Lagoon roller coasters are known throughout the amusement park industry. Here's how they put together an incredible engineering team.

Utah Business

Lagoon roller coasters are known throughout the amusement park industry. Here's how they put together an incredible engineering team.

Lagoon is a powerhouse for in-house roller coaster building

Lagoon in-house head engineer, Dustin Allen is currently working on a brand new ride with unique elements never experienced before. Although he could not provide any specifics he did say he is building a mountain and that the coaster will go both through and around the mountain. 

“This will be the only place in the world where you will be able to experience this ride,” he says. “When it’s finished, it will be awesome.” 

Founded in 1886, not only is Lagoon one of the oldest amusement parks in the US but by designing and building their own coasters, Lagoon is also a leader in the roller coaster industry―a feat unheard of for a park their size. 

“There’s definitely a history of out-of-the-box thinking at Lagoon,” says Adam Leishman, spokesperson for the park. “This approach is one of the most gratifying parts of being associated with the company.” 

One of its biggest steps in distinguishing the company from the competition was hiring their own in-house engineer, Dal Freeman―an expert who famously worked on Disney’s Splash Mountain and Universal Studios’ Kongfrontation―in the 1990s. After joining the team, Freeman set an impressive standard by introducing a new ride to the park almost every year. Though at the time, these rides weren’t built in-house―they were usually built via collaboration between Freeman and different contracted companies or purchased from different ride manufacturers. 

But that all changed in 2012 when Lagoon executives were looking to bring an innovative family coaster into the park. 

 “After looking for [an engineer] for quite a while and not finding anyone, Dal went in with the owners, David Freed and Kristen Freed and said, ‘I think we can do it ourselves. Let’s make our own [coaster],’” explains Allen of the process. 

With that “let’s make our own” attitude, Freeman and his team engineered and built BomBora. Although a smaller ride built to accommodate both adult and child riders, it is still complicated including sudden drops, banked turns, and compound spirals―all to a rock and roll soundtrack. Not only that, but almost everything, besides the train and control equipment, on BomBora was fabricated, built, and installed in Utah.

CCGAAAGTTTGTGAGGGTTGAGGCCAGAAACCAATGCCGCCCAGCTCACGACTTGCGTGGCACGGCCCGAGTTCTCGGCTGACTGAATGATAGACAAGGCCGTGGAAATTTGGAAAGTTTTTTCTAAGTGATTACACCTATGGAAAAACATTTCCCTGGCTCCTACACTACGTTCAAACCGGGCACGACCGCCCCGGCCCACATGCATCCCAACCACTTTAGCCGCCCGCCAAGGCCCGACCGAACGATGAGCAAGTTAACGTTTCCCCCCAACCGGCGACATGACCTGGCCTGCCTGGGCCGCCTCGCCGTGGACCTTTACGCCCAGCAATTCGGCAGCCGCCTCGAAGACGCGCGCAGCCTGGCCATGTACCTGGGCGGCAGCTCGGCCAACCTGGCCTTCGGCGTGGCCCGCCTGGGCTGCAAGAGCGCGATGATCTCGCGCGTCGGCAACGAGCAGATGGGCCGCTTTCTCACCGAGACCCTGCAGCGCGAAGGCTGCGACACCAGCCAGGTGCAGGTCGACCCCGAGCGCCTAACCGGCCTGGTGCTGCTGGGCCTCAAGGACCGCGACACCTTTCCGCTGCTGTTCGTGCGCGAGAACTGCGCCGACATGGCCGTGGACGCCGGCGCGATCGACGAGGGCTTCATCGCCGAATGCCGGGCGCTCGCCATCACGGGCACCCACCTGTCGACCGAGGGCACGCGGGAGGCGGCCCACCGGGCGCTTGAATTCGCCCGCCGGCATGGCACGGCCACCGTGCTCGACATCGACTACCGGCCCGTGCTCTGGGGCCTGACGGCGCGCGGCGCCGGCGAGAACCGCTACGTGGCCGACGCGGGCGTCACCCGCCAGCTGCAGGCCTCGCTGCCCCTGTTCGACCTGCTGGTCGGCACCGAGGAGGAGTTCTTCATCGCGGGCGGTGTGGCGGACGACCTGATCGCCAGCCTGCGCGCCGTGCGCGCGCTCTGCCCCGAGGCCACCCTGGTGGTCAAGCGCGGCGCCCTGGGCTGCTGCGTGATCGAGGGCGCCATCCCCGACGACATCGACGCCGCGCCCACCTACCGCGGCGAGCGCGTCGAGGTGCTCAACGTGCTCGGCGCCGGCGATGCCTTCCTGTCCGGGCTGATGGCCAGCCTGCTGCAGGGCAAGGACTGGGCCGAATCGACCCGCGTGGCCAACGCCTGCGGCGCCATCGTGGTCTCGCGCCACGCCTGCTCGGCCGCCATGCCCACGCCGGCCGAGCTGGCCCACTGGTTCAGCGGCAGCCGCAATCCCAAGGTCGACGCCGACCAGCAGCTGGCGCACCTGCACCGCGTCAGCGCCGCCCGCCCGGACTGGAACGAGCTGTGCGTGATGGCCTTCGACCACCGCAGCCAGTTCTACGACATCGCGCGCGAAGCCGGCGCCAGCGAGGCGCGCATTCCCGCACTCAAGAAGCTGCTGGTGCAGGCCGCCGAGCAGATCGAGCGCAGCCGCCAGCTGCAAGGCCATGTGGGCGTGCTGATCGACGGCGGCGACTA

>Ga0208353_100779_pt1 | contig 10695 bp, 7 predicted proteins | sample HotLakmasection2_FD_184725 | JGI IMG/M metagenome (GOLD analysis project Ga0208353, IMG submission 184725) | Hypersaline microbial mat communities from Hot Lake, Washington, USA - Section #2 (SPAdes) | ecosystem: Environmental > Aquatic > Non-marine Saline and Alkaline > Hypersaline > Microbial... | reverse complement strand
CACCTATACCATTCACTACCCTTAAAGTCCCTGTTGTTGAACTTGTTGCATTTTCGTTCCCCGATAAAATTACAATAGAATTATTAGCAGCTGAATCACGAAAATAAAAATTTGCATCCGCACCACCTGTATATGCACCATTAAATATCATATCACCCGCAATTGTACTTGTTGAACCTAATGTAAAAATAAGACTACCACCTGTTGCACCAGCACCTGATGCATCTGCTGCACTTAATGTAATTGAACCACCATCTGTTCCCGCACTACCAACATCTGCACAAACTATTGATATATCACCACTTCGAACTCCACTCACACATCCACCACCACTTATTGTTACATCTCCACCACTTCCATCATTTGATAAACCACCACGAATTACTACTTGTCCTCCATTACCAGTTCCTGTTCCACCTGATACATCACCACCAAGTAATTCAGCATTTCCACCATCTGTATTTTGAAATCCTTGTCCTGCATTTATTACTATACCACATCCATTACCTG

“It wasn’t a real innovative ride at all, but the innovation of it really was the process of managing both the design and the build,” says Allen. “And doing that made it so that we could get exactly the coaster we originally wanted when we started out trying to find a family coaster [for the park].”

Shortly after construction on BomBara was complete, the owners decided that if they could build a little coaster, then they could definitely build a big one. So they immediately began drafting plans for a much more complex ride. 

The idea for Cannibal started with a hand-drawn colored pencil sketch and quickly evolved into a ride so intricate that certain loops have never been replicated by other rides, including the Lagoon Roll named by Allen himself. Additionally, Cannibal also has two patents on the design of the seats and restraints. 

Since the ride opened in 2015, the same year Freeman retired, Allen was the head engineer on the project, and he says he still gets excited about Cannibal six years later. “Any given day at the opening, we still have groups of people running to be the first ones on that ride, every single day still. Six years later, we still have that. It’s so much fun to see the riders come off of that ride and high-fiving, smiling and laughing and talking about how cool this was or how cool that was. That’s the thing that I love about my job. It’s so gratifying and gives me such a feeling of accomplishment when you do something that makes somebody happy. I love it.”

Allen credits his freedom to create and push the boundaries in coaster creation to the leadership of the Freed family who took over Lagoon after World War II. “The [Freeds] are not just doing those kinds of things to make the company successful. They are passionate about it and they really care for the park and hopefully, that shows in our final products. They try to keep the charm and the history of the park but they are also adding new attractions. It’s a family-owned business and you really feel when you work for them that you are part of the family.”